San Diego, Calif., May 15, 2013 The American Journal of Preventive Medicine (AJPM) is pleased to announce Familias Activas y Saludables as the winner of Round 3 of the Childhood Obesity Challenge, an online competition for innovative ideas to combat the childhood obesity epidemic.
The third round of the competition focused on interventions for children and their families delivered in clinical settings or involving partnerships between clinics and communities. The competition received 25 entries.
The winning entry, also known as Active and Healthy Families, is a program of Contra Costa County (Calif.) Health Services providing group medical visits for obese and overweight Latino children 5-11 years old seen at federally qualified health centers. In the interactive sessions, a health care team -- consisting of a doctor, a nutritionist, and a promotora (community health worker) -- discuss nutrition, physical activity and stress with the children and their families and help them develop weight loss action plans. A small randomized study showed the program resulted in modest weight loss among children attending 5 sessions.
As the winner of the competition, Familias Activas y Saludables will be featured in an upcoming issue of AJPM and the submitting team; coordinated by Judy Sundquist, special project consultant with Contra Costa Health Services, and including Annabelle Cadiz, Michelle Williams, and Alan Siegel will receive $5,000.
Second place in the competition went to Duke Healthy Lifestyles Clinic, submitted by Julia Wacker and Sarah Armstrong from Duke University. Winner of third place was STAR (Study of Technology to Accelerate Research) submitted by Christine Horan, Sarah Price, and collaborators at Harvard Vanguard Medical Associates, Harvard Medical School and Harvard Pilgrim Health Care Institute.
Through this Challenge, AJPM seeks to provide an outlet for innovations that may not be captured by the traditional scientific publishing model, including:
Numerous challenges exist in the care of children and families struggling with childhood obesity. A family may not recognize that their child is overweight or obese and providers may have difficulty addressing weight status with them. High intensity interventions with evidence of efficacy are not widely disseminated and the efficacy of interventions among more at-risk populations is often not known. In addition, reimbursement may be low, or even non-existent.
The 3rd Round of AJPM's Childhood Obesity Challenge will focus on innovative clinical strategies to address these and other problems, including:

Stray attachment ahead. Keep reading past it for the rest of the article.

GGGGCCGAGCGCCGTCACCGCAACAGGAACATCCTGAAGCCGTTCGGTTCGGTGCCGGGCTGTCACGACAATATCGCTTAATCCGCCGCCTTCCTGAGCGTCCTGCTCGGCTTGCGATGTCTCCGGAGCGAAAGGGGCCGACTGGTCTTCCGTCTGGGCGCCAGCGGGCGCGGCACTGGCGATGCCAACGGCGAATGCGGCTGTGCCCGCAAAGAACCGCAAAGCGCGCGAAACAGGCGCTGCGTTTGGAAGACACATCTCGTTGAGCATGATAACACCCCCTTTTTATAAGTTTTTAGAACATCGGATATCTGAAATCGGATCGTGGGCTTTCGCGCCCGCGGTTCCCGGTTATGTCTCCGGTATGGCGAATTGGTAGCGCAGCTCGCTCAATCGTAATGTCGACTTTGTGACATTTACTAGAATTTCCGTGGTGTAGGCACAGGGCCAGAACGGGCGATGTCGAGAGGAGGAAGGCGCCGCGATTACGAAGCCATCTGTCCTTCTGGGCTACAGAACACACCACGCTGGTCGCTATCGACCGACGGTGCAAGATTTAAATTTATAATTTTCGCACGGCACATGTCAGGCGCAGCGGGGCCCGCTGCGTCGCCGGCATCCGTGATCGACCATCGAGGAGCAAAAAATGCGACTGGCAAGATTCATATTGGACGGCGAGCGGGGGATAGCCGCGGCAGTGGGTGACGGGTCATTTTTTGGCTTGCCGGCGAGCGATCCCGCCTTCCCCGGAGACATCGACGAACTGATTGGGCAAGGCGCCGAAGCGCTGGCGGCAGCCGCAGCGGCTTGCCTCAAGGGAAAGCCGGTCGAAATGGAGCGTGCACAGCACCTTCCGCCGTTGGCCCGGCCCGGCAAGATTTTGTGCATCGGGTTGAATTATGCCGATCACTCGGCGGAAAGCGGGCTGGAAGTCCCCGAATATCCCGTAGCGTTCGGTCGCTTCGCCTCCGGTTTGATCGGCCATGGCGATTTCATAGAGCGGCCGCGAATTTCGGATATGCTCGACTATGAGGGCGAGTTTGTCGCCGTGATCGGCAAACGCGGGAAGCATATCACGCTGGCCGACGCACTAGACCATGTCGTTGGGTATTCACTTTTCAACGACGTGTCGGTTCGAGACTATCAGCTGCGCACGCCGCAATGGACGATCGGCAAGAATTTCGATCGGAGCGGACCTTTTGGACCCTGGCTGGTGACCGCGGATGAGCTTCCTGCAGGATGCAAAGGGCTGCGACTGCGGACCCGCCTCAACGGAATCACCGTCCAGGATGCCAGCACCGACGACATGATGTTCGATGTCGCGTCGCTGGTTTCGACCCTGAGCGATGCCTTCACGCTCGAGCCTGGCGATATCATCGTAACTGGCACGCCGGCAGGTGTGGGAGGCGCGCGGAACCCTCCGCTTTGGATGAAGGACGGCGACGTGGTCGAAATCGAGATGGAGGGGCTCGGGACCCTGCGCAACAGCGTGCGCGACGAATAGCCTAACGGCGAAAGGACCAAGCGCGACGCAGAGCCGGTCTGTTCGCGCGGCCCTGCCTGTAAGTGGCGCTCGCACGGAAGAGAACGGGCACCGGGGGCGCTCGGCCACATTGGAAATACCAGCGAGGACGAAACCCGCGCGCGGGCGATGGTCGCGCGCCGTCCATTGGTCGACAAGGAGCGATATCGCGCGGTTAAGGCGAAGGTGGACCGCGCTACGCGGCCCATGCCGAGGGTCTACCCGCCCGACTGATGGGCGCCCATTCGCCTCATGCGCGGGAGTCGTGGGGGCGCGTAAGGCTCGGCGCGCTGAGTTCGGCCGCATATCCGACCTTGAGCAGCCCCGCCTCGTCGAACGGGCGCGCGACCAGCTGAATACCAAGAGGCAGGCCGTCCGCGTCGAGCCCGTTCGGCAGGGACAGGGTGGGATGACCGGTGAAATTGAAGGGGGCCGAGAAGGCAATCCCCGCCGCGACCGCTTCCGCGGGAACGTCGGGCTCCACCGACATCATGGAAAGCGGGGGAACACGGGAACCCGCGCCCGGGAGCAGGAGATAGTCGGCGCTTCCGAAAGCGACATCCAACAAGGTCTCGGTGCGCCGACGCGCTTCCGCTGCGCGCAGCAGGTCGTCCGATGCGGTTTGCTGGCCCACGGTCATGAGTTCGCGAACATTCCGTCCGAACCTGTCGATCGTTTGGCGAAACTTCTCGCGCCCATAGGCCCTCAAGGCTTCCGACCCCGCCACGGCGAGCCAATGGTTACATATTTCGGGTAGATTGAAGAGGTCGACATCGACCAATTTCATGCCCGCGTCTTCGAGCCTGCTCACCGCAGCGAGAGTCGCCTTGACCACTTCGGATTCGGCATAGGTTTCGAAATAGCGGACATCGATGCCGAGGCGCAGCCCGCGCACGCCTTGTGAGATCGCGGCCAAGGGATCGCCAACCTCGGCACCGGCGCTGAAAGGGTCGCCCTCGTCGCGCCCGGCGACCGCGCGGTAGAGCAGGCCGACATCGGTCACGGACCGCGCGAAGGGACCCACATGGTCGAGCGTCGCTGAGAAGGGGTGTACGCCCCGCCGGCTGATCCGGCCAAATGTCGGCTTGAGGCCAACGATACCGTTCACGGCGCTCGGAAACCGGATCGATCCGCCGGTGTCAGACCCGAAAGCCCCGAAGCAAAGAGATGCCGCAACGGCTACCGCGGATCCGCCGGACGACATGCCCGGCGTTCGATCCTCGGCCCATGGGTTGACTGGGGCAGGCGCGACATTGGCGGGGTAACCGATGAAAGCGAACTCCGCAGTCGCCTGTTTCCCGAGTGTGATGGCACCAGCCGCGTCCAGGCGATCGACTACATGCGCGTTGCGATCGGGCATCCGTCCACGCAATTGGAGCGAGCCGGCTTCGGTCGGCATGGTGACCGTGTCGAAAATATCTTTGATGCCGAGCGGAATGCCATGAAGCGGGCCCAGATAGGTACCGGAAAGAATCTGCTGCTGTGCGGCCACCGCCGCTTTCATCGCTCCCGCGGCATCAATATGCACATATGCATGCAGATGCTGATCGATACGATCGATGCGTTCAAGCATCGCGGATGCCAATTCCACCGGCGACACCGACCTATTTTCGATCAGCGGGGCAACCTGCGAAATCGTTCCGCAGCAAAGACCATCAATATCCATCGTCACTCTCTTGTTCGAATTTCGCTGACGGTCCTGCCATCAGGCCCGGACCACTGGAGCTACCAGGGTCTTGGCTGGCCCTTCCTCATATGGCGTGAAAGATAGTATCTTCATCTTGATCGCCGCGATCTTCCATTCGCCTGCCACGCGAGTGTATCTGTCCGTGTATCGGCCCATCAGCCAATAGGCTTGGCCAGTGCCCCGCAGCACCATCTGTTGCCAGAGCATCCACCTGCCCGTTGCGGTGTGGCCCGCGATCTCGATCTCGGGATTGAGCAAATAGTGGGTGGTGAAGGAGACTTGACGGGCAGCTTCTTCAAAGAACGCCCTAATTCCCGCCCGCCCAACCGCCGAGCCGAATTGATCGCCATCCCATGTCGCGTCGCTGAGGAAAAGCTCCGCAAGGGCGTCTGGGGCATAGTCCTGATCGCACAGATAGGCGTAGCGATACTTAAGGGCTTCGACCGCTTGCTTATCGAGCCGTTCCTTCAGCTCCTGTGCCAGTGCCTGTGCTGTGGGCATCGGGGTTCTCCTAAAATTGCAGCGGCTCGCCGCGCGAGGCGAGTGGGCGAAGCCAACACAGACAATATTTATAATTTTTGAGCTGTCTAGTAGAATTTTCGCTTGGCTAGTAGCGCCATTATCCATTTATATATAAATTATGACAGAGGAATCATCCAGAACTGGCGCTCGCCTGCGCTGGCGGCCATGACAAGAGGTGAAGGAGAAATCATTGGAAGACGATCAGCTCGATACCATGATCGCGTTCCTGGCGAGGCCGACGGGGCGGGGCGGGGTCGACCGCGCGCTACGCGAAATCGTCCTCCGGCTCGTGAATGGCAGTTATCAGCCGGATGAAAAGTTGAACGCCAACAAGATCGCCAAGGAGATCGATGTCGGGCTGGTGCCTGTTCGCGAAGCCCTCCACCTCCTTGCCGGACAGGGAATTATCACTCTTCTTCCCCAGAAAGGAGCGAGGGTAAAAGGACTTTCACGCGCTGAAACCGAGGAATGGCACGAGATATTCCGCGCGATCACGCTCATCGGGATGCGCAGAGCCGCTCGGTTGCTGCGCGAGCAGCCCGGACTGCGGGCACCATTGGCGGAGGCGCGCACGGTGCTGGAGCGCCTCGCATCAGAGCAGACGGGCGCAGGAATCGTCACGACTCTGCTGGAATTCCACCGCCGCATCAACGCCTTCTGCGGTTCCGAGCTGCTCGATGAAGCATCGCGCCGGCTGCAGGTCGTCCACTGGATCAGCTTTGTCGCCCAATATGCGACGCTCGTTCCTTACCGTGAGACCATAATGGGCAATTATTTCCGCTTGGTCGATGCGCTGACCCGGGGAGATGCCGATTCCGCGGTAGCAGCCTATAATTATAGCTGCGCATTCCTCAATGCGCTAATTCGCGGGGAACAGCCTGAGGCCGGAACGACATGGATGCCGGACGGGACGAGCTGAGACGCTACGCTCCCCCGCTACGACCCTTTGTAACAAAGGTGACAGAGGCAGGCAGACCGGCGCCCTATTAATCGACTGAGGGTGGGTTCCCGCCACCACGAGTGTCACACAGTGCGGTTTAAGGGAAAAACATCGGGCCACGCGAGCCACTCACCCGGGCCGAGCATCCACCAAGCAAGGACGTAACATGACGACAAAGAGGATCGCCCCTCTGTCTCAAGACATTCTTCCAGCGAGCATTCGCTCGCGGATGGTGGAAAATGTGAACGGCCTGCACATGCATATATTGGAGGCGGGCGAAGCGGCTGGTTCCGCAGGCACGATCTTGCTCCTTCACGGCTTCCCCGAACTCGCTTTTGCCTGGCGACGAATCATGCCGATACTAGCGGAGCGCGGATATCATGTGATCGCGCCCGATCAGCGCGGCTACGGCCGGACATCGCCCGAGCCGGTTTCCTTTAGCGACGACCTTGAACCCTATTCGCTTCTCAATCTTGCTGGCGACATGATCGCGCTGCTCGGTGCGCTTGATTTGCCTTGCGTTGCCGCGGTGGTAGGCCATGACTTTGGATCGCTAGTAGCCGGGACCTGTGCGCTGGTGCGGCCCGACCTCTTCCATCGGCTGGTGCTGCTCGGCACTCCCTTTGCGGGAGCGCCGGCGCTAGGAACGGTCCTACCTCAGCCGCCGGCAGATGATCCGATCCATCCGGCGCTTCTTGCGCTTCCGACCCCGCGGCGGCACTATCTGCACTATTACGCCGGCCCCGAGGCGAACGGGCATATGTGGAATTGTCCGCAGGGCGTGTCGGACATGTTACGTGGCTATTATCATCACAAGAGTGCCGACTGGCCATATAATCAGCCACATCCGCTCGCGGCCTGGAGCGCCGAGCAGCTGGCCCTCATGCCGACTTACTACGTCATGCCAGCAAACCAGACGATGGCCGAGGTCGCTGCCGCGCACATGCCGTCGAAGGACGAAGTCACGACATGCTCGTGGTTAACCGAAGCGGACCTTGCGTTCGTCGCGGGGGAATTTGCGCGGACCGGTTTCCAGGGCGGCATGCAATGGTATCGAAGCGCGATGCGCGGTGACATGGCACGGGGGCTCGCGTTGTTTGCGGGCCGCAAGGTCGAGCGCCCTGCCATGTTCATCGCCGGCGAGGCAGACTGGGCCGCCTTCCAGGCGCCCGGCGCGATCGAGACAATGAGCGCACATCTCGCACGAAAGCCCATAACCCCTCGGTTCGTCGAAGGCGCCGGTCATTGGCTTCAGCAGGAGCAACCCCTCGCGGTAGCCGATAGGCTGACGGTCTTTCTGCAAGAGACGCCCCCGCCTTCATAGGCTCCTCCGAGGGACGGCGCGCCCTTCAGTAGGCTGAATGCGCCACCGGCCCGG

Innovations targeting clinical strategies that focus on obesity in early childhood are encouraged.
Submissions with higher feasibility and with evidence of success are especially encouraged.
Submissions will be accepted on this website (http://ajpmchallenge.calit2.net). A variety of formats will be accepted.
The Challenge is open to submissions starting February 19, 2013. Deadline for submissions will be March 31, 2013.
The winning submission will be published in AJPM online and a description of the submission will be published in the print version of AJPM. In addition, winning teams will receive a cash prize:
* In addition to a $5,000 cash prize, the winning submission will be featured in the print and online editions of the American Journal of Preventive Medicine.
The American Journal of Preventive Medicine is the official journal of the American College of Preventive Medicine and the Association for Prevention Teaching and Research. It publishes articles in the areas of prevention research, teaching, practice and policy. Original research is published on interventions aimed at the prevention of chronic and acute disease and the promotion of individual and community health. Of particular emphasis are papers that address the primary and secondary prevention of important clinical, behavioral and public health issues such as injury and violence, infectious disease, women's health, smoking, sedentary behaviors and physical activity, nutrition, diabetes, obesity, and alcohol and drug abuse. Papers also address educational initiatives aimed at improving the ability of health professionals to provide effective clinical prevention and public health services. Papers on health services research pertinent to prevention and public health are also published. The journal also publishes official policy statements from the two co-sponsoring organizations, review articles, media reviews, and editorials. Finally, the journal periodically publishes supplements and special theme issues devoted to areas of current interest to the prevention community.
The Robert Wood Johnson Foundation focuses on the pressing health and health care issues facing our country. As the nation's largest philanthropy devoted exclusively to improving the health and health care of all Americans, the Foundation works with a diverse group of organizations and individuals to identify solutions and achieve comprehensive, meaningful, and timely change. For 40 years the Foundation has brought experience, commitment, and a rigorous, balanced approach to the problems that affect the health and health care of those it serves. When it comes to helping Americans lead healthier lives and get the care they need, the Foundation expects to make a difference in your lifetime. Follow the Foundation on Twitter www.rwjf.org/twitter or Facebook, www.rwjf.org/facebook.